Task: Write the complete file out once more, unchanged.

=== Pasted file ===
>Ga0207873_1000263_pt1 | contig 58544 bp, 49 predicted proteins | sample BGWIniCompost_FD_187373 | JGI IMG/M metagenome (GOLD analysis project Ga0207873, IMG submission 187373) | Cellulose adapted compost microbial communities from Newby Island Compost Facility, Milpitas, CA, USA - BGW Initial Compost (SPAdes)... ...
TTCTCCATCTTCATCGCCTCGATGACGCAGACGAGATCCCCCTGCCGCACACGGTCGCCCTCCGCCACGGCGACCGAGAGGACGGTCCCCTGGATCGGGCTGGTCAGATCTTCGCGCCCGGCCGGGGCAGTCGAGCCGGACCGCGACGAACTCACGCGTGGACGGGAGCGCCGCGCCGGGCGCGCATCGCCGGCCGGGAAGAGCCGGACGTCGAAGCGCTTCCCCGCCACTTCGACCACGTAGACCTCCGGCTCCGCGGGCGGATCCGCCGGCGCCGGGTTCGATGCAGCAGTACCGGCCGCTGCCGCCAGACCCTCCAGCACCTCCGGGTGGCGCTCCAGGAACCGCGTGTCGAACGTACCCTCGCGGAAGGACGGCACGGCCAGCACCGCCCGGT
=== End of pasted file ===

>Ga0207873_1000263_pt1 | contig 58544 bp, 49 predicted proteins | sample BGWIniCompost_FD_187373 | JGI IMG/M metagenome (GOLD analysis project Ga0207873, IMG submission 187373) | Cellulose adapted compost microbial communities from Newby Island Compost Facility, Milpitas, CA, USA - BGW Initial Compost (SPAdes)... ...
TTCTCCATCTTCATCGCCTCGATGACGCAGACGAGATCCCCCTGCCGCACACGGTCGCCCTCCGCCACGGCGACCGAGAGGACGGTCCCCTGGATCGGGCTGGTCAGATCTTCGCGCCCGGCCGGGGCAGTCGAGCCGGACCGCGACGAACTCACGCGTGGACGGGAGCGCCGCGCCGGGCGCGCATCGCCGGCCGGGAAGAGCCGGACGTCGAAGCGCTTCCCCGCCACTTCGACCACGTAGACCTCCGGCTCCGCGGGCGGATCCGCCGGCGCCGGGTTCGATGCAGCAGTACCGGCCGCTGCCGCCAGACCCTCCAGCACCTCCGGGTGGCGCTCCAGGAACCGCGTGTCGAACGTACCCTCGCGGAAGGACGGCACGGCCAGCACCGCCCGGT